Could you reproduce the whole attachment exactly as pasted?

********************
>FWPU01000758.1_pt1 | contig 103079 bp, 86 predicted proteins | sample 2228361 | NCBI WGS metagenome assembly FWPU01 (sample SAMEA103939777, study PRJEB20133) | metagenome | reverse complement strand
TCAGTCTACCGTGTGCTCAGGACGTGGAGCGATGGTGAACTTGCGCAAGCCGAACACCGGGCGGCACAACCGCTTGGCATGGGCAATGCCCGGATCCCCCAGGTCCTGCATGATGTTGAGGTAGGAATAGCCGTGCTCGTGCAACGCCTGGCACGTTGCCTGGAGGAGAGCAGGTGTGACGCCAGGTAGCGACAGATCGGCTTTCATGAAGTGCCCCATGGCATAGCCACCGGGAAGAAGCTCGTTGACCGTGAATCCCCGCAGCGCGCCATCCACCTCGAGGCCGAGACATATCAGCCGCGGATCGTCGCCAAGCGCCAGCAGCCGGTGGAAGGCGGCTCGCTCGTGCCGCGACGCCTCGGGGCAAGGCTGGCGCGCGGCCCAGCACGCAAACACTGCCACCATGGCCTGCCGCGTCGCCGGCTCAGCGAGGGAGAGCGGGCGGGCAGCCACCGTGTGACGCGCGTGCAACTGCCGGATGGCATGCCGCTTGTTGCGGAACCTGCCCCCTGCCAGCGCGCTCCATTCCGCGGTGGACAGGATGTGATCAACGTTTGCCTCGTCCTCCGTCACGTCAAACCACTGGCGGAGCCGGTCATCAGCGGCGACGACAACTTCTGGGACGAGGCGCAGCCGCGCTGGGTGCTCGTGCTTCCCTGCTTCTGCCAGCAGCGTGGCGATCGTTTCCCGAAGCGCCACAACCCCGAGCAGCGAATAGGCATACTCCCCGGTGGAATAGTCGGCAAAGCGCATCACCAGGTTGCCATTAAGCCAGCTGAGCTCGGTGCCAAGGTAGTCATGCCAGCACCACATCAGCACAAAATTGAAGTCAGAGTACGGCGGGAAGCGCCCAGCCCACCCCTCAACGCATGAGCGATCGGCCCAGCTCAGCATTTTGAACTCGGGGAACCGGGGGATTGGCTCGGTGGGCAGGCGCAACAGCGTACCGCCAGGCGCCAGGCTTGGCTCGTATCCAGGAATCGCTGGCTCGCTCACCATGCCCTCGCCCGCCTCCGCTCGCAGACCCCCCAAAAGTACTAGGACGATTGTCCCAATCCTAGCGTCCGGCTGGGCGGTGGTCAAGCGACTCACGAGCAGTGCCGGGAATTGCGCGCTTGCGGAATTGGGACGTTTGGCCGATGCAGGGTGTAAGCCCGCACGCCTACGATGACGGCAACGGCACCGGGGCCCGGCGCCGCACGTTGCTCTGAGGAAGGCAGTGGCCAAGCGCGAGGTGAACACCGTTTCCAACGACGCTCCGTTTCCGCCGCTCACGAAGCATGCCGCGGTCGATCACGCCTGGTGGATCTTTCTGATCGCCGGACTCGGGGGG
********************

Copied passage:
>FWPU01000758.1_pt1 | contig 103079 bp, 86 predicted proteins | sample 2228361 | NCBI WGS metagenome assembly FWPU01 (sample SAMEA103939777, study PRJEB20133) | metagenome | reverse complement strand
TCAGTCTACCGTGTGCTCAGGACGTGGAGCGATGGTGAACTTGCGCAAGCCGAACACCGGGCGGCACAACCGCTTGGCATGGGCAATGCCCGGATCCCCCAGGTCCTGCATGATGTTGAGGTAGGAATAGCCGTGCTCGTGCAACGCCTGGCACGTTGCCTGGAGGAGAGCAGGTGTGACGCCAGGTAGCGACAGATCGGCTTTCATGAAGTGCCCCATGGCATAGCCACCGGGAAGAAGCTCGTTGACCGTGAATCCCCGCAGCGCGCCATCCACCTCGAGGCCGAGACATATCAGCCGCGGATCGTCGCCAAGCGCCAGCAGCCGGTGGAAGGCGGCTCGCTCGTGCCGCGACGCCTCGGGGCAAGGCTGGCGCGCGGCCCAGCACGCAAACACTGCCACCATGGCCTGCCGCGTCGCCGGCTCAGCGAGGGAGAGCGGGCGGGCAGCCACCGTGTGACGCGCGTGCAACTGCCGGATGGCATGCCGCTTGTTGCGGAACCTGCCCCCTGCCAGCGCGCTCCATTCCGCGGTGGACAGGATGTGATCAACGTTTGCCTCGTCCTCCGTCACGTCAAACCACTGGCGGAGCCGGTCATCAGCGGCGACGACAACTTCTGGGACGAGGCGCAGCCGCGCTGGGTGCTCGTGCTTCCCTGCTTCTGCCAGCAGCGTGGCGATCGTTTCCCGAAGCGCCACAACCCCGAGCAGCGAATAGGCATACTCCCCGGTGGAATAGTCGGCAAAGCGCATCACCAGGTTGCCATTAAGCCAGCTGAGCTCGGTGCCAAGGTAGTCATGCCAGCACCACATCAGCACAAAATTGAAGTCAGAGTACGGCGGGAAGCGCCCAGCCCACCCCTCAACGCATGAGCGATCGGCCCAGCTCAGCATTTTGAACTCGGGGAACCGGGGGATTGGCTCGGTGGGCAGGCGCAACAGCGTACCGCCAGGCGCCAGGCTTGGCTCGTATCCAGGAATCGCTGGCTCGCTCACCATGCCCTCGCCCGCCTCCGCTCGCAGACCCCCCAAAAGTACTAGGACGATTGTCCCAATCCTAGCGTCCGGCTGGGCGGTGGTCAAGCGACTCACGAGCAGTGCCGGGAATTGCGCGCTTGCGGAATTGGGACGTTTGGCCGATGCAGGGTGTAAGCCCGCACGCCTACGATGACGGCAACGGCACCGGGGCCCGGCGCCGCACGTTGCTCTGAGGAAGGCAGTGGCCAAGCGCGAGGTGAACACCGTTTCCAACGACGCTCCGTTTCCGCCGCTCACGAAGCATGCCGCGGTCGATCACGCCTGGTGGATCTTTCTGATCGCCGGACTCGGGGGG